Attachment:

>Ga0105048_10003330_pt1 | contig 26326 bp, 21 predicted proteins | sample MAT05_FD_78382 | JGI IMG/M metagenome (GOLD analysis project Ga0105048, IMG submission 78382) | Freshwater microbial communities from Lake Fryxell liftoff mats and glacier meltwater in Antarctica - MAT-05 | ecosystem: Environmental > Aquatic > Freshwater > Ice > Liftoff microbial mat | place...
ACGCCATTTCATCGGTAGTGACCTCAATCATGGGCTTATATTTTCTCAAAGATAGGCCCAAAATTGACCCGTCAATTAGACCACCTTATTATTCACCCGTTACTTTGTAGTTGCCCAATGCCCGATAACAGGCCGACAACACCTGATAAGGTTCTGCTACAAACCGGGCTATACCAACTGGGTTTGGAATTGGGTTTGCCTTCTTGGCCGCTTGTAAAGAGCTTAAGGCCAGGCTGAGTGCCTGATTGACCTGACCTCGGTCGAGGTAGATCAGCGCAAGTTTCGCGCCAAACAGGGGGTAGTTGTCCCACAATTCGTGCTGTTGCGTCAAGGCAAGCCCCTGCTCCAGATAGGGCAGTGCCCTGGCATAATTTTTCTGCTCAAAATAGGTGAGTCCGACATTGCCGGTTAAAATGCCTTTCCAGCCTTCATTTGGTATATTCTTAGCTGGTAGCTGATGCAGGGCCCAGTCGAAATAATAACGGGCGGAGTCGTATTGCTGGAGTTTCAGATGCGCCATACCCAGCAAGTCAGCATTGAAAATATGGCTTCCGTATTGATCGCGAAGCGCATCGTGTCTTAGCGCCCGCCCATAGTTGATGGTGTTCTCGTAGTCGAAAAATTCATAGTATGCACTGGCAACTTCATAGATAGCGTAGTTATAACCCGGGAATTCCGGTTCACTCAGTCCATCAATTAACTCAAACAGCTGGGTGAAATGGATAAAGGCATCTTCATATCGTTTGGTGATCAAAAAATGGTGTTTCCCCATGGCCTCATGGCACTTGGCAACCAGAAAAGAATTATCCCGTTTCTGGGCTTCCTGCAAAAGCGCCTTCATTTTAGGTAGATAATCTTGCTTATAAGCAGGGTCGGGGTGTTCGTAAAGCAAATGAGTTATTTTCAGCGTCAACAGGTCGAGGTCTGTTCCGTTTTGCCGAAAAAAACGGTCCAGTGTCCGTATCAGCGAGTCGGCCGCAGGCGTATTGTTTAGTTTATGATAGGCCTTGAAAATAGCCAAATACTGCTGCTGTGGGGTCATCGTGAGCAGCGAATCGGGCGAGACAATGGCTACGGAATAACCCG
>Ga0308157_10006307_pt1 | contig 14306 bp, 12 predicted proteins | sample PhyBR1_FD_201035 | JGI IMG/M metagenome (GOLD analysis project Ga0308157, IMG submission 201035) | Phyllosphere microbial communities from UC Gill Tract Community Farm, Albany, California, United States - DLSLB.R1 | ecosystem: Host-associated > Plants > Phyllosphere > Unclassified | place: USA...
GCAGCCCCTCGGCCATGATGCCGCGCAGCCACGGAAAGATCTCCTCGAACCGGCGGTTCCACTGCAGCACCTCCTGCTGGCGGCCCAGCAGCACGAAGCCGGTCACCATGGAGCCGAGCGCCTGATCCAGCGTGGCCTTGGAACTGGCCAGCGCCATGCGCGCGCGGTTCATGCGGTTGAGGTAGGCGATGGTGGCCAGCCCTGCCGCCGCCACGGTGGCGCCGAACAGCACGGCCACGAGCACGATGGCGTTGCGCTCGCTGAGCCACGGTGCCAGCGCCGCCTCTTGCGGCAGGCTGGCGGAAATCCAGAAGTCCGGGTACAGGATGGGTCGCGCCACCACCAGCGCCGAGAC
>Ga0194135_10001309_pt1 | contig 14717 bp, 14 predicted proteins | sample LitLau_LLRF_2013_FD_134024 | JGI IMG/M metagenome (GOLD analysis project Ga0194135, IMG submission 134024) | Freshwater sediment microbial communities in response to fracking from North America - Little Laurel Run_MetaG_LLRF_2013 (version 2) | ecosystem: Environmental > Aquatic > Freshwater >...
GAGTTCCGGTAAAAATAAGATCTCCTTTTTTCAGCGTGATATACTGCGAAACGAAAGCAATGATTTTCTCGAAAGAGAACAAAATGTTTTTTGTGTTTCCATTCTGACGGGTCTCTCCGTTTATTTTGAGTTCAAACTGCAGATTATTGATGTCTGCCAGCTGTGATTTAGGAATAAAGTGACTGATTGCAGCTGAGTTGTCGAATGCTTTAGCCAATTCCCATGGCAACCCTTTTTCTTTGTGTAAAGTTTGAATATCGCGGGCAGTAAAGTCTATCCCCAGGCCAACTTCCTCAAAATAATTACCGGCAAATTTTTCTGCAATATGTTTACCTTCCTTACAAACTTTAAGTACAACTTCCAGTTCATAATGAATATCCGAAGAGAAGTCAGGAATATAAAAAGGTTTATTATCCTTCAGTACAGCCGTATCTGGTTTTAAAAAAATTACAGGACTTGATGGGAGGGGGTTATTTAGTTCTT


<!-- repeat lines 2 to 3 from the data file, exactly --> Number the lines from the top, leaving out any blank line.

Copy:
ACGCCATTTCATCGGTAGTGACCTCAATCATGGGCTTATATTTTCTCAAAGATAGGCCCAAAATTGACCCGTCAATTAGACCACCTTATTATTCACCCGTTACTTTGTAGTTGCCCAATGCCCGATAACAGGCCGACAACACCTGATAAGGTTCTGCTACAAACCGGGCTATACCAACTGGGTTTGGAATTGGGTTTGCCTTCTTGGCCGCTTGTAAAGAGCTTAAGGCCAGGCTGAGTGCCTGATTGACCTGACCTCGGTCGAGGTAGATCAGCGCAAGTTTCGCGCCAAACAGGGGGTAGTTGTCCCACAATTCGTGCTGTTGCGTCAAGGCAAGCCCCTGCTCCAGATAGGGCAGTGCCCTGGCATAATTTTTCTGCTCAAAATAGGTGAGTCCGACATTGCCGGTTAAAATGCCTTTCCAGCCTTCATTTGGTATATTCTTAGCTGGTAGCTGATGCAGGGCCCAGTCGAAATAATAACGGGCGGAGTCGTATTGCTGGAGTTTCAGATGCGCCATACCCAGCAAGTCAGCATTGAAAATATGGCTTCCGTATTGATCGCGAAGCGCATCGTGTCTTAGCGCCCGCCCATAGTTGATGGTGTTCTCGTAGTCGAAAAATTCATAGTATGCACTGGCAACTTCATAGATAGCGTAGTTATAACCCGGGAATTCCGGTTCACTCAGTCCATCAATTAACTCAAACAGCTGGGTGAAATGGATAAAGGCATCTTCATATCGTTTGGTGATCAAAAAATGGTGTTTCCCCATGGCCTCATGGCACTTGGCAACCAGAAAAGAATTATCCCGTTTCTGGGCTTCCTGCAAAAGCGCCTTCATTTTAGGTAGATAATCTTGCTTATAAGCAGGGTCGGGGTGTTCGTAAAGCAAATGAGTTATTTTCAGCGTCAACAGGTCGAGGTCTGTTCCGTTTTGCCGAAAAAAACGGTCCAGTGTCCGTATCAGCGAGTCGGCCGCAGGCGTATTGTTTAGTTTATGATAGGCCTTGAAAATAGCCAAATACTGCTGCTGTGGGGTCATCGTGAGCAGCGAATCGGGCGAGACAATGGCTACGGAATAACCCG
>Ga0308157_10006307_pt1 | contig 14306 bp, 12 predicted proteins | sample PhyBR1_FD_201035 | JGI IMG/M metagenome (GOLD analysis project Ga0308157, IMG submission 201035) | Phyllosphere microbial communities from UC Gill Tract Community Farm, Albany, California, United States - DLSLB.R1 | ecosystem: Host-associated > Plants > Phyllosphere > Unclassified | place: USA...